"Bumbershoot!" "Bless you." It's easy to see how our most hallowed of local festivals could be likened to a sneeze. There's that similar spontaneous quality,

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1998 Bumbershoot Picks: Books

"Bumbershoot!" "Bless you." It's easy to see how our most hallowed of local festivals could be likened to a sneeze. There's that similar spontaneous quality, like when you can't predict a sudden downpour. Then there's the momentary inconvenience, like when you lose your companions in the throng. Finally, there is also relief, the post-experience flood of self-congratulation for having withstood a day of calf-busting lines in the name of artistic expression. At this year's Bumbershoot you'll hear words flying every which way, from poets and novelists, scholars and slammers, readers and ragers. The highlights will be nothing to sneeze at, and may even leave you a little breathless.

Robert Hass—The former poet laureate (1995-96) revitalized his official post by producing new poems during his tenure (Sun Under Wood) as well as encouraging people to consider and read poetry. In his latest book, Poet's Choice, Hass takes his favorite poems by modern and romantic poets and writes about them in engaging, accessible ways. The gifted poet and translator, who raises his voice regularly in the names of literacy and the environment, will be sitting in on the "Fish and Chimps" panel. Starbucks Literary Stage, Fri 4-4:45; Bagley Wright Theater, "Fish and Chimps" writer's forum with First Fish, First People contributors and Jane Goodall, Sat 2:30-4; Bagley Wright Theater, Sat 8:30-10. —Emily Baillargeon

First Fish, First People—Writers Sherman Alexie, Jeannette C, Armstrong, Gloria Bird, Mieko Chikappu, Nora Marks Dauenhauer, Nadyezhda Duvan with Jan Van Ysslestyne, Shigeru Kayano, Tomoko Oda with Tomo Matsui, Sandra Osawa, Lee Maracle, Vladimir M. Sangi, and Elizabeth Woody take on two topics in this new anthology from University of Washington Press: North Pacific Rim culture (here represented by artists from the Spokane and Coastal Salish tribes, Japan, Canada, and Siberia) and the importance of Pacific salmon to these communities. All contributors will take the stage to read their cultural takes on fishing, in both modern and mythical terms. Bagley Wright Theater, Fri 8-10. —Emily Baillargeon

Sister Spit—These gals, a truckload of self-proclaimed "outlaw broken-word damsels," hit the Pacific Northwest for their Ramblin' Road Show, stopping off at Bumbershoot. Having evolved from a weekly all-girl, spoken-word, open-mike series in San Francisco, Sister Spit and co-founders Sini Anderson and Michelle Tea regularly expectorate "all the shit that's fit to spit." It's clear these ladies aren't going to be easy to ignore. Along for their joy ride is Lynn Breedlove, a member of dyke-punk band Tribe 8. Starbucks Literary Stage, Sat 6-7:15; Starbucks Literary Stage, Mon 2:15-3:30. —Emily Baillargeon

Dr. Jane Goodall—The champ of chimps, Dr. Goodall has earned her status as an anthropological scholar and animal-rights activist over more than 35 years in the field. Her work has resulted in the Jane Goodall Institute, as well as its offshoot in educational and environmental concerns, Roots and Shoots. Still overseeing projects in Tanzania, Goodall is a spokesperson for the humane treatment of all living things. Opera House, Sat 1-2; Bagley Wright Theater, "Fish and Chimps" writers' forum, Sat 2:30-4:30. —Emily Baillargeon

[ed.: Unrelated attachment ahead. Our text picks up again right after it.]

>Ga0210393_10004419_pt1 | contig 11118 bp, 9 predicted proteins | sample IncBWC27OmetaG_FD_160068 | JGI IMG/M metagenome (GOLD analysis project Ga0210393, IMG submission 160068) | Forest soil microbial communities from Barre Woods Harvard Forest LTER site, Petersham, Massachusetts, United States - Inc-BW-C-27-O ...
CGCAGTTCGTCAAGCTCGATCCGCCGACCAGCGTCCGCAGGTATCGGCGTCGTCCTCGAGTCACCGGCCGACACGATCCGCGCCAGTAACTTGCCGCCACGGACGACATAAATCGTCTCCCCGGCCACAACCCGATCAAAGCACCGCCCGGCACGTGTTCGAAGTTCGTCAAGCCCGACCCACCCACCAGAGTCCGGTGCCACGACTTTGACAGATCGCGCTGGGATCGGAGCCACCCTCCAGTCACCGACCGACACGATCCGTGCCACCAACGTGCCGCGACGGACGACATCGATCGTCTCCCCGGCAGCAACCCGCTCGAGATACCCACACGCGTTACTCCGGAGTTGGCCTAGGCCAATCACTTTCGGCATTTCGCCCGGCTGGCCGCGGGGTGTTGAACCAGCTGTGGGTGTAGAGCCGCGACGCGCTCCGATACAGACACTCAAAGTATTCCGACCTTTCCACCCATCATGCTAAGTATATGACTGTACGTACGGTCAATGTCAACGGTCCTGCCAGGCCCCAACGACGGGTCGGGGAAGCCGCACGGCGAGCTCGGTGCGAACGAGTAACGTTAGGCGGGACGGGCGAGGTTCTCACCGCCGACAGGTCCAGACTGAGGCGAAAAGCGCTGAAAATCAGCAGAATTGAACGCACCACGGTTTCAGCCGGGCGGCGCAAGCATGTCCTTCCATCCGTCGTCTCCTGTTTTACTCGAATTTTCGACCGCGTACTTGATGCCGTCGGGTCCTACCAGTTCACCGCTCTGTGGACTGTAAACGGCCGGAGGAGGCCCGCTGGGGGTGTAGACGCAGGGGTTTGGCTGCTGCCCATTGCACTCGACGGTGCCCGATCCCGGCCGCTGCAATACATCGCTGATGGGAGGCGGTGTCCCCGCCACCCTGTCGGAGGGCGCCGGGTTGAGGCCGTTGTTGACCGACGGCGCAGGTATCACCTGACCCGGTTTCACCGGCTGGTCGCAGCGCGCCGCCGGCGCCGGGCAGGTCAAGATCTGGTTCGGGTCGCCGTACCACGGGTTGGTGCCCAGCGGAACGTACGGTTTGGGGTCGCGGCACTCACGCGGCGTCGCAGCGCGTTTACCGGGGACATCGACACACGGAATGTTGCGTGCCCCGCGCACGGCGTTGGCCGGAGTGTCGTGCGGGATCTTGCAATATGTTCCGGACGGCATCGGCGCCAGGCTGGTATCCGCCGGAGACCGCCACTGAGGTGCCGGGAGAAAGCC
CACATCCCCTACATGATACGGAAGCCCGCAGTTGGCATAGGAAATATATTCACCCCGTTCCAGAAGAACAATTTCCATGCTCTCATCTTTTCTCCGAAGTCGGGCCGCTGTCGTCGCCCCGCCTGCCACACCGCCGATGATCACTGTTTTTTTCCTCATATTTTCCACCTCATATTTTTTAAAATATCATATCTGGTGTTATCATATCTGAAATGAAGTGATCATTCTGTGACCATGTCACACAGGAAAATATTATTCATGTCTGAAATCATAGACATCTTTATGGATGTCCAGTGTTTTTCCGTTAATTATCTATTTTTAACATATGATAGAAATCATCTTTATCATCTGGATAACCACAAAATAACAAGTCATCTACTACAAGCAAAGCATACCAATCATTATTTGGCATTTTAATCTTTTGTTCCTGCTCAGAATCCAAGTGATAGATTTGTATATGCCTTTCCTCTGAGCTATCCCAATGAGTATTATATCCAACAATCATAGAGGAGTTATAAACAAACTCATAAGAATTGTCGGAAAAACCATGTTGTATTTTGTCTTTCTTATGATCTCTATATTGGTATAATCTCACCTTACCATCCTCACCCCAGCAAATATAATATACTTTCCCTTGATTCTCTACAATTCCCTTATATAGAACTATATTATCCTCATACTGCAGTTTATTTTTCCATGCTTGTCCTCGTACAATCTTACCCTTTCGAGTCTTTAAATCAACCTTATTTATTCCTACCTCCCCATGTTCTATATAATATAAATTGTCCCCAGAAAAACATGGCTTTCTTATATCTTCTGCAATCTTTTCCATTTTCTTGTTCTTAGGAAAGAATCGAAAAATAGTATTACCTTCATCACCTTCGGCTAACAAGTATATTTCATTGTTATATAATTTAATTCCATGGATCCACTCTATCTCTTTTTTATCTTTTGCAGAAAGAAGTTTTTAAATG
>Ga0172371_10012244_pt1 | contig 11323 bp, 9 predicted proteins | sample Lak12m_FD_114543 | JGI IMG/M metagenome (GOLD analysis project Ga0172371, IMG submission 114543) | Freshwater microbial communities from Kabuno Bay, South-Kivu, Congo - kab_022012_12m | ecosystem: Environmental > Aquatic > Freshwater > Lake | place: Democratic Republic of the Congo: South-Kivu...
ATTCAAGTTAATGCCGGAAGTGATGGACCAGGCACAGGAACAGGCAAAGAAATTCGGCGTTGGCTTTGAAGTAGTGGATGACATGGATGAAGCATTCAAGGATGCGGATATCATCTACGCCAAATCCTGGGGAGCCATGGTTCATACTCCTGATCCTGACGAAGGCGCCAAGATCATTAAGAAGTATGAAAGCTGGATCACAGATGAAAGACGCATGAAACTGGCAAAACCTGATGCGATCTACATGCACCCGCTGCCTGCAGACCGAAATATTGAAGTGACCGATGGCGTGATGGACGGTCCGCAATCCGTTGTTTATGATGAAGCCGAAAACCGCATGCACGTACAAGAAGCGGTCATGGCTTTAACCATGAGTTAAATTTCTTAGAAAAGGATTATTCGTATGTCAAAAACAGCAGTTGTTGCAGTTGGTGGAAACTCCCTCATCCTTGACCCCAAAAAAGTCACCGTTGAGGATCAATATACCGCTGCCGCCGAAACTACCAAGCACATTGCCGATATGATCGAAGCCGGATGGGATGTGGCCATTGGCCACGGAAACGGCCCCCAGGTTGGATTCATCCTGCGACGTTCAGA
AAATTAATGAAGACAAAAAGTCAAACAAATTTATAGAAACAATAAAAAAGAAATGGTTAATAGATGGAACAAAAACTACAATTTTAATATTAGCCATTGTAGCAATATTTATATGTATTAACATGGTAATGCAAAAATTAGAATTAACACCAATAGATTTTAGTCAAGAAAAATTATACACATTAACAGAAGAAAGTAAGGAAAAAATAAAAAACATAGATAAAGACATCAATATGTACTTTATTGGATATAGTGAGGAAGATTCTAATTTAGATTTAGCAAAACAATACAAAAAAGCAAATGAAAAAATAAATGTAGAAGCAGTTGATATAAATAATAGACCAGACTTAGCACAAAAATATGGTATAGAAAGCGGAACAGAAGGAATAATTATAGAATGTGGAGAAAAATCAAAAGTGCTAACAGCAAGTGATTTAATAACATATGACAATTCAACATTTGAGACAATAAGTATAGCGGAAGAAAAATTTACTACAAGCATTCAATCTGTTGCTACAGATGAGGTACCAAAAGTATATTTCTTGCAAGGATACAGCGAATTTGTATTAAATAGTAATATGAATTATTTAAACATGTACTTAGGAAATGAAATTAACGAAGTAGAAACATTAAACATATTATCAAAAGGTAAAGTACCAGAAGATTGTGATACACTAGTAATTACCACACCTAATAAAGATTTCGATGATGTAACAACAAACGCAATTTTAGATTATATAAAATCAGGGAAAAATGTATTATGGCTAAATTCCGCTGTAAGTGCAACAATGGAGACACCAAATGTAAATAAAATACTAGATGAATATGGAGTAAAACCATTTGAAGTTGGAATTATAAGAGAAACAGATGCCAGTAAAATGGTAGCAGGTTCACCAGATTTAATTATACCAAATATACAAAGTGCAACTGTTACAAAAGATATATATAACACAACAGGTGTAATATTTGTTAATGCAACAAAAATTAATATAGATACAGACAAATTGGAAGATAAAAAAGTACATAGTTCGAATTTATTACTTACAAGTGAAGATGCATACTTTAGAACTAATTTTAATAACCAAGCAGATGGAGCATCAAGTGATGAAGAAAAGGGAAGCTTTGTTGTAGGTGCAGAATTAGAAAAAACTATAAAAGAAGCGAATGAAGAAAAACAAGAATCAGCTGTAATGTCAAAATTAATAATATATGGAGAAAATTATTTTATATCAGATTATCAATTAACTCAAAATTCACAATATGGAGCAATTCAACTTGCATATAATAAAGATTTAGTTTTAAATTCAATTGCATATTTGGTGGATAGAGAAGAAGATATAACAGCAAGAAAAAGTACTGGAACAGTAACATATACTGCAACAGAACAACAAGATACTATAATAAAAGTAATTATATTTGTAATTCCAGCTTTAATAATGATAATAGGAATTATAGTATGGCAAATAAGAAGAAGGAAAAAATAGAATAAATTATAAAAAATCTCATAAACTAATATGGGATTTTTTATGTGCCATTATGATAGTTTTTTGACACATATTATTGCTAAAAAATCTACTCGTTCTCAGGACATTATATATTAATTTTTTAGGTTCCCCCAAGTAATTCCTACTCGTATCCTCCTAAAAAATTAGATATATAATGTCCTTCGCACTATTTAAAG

Lisa Michaels—In her recent memoir Split, the published poet devotes her careful and intimate prose to her upbringing in the counterculture of the 1970s. The only child of radically idealistic parents who divorced soon after her birth, Michaels shuttles between her activist father and gardener mother and constructs her own version of "family." Fitting in becomes the mantra of this compelling coming-of-age story. Here's one writer, newly settled in Seattle, who will be interesting to follow as her career unfolds. Starbucks Literary Stage, Sun 2:15-3:15. —Emily Baillargeon

Ntozake Shange—The poet, novelist, and playwright (for colored girls who have considered suicide/when the rainbow is enuf) has always played language like an elaborate instrument, particularly in her poems and careful dialogue, where words careen and eddy like jazz compositions. It is fitting, then, that the writer should come to Seattle accompanied by the Rituals & Lizards Project (artists and musicians Joseph Bowie, Kahil El'Zabar, Ari Brown, and Malachi Favors). She'll dazzle audiences with her program of sultry spoken word all tangled up in jazz. The effect, if you get a seat early, should be intoxicating. Opera House, Mon 6:45-8. —Emily Baillargeon

Ursula K. Le Guin—The winner of this year's Golden Umbrella Award, Le Guin conjures up sci-fi and fantasy with such assurance that it appeals even to those who don't read the genre regularly. Her Left Hand of Darkness stands out for many, and is only one of her books to have won Hugo, Nebula, Pushcart, or National Book awards. The Oregon native receives her award (past honorees include visual artists George Tsutakawa and Guy Anderson, former Seattle Rep artistic director Daniel Sullivan, and author Tom Robbins) at the fifth annual ceremony, which has become one of the "sure things" in the weekend's lineup. Bagley Wright Theater, Mon 7:30-8:45. —Emily Baillargeon

 
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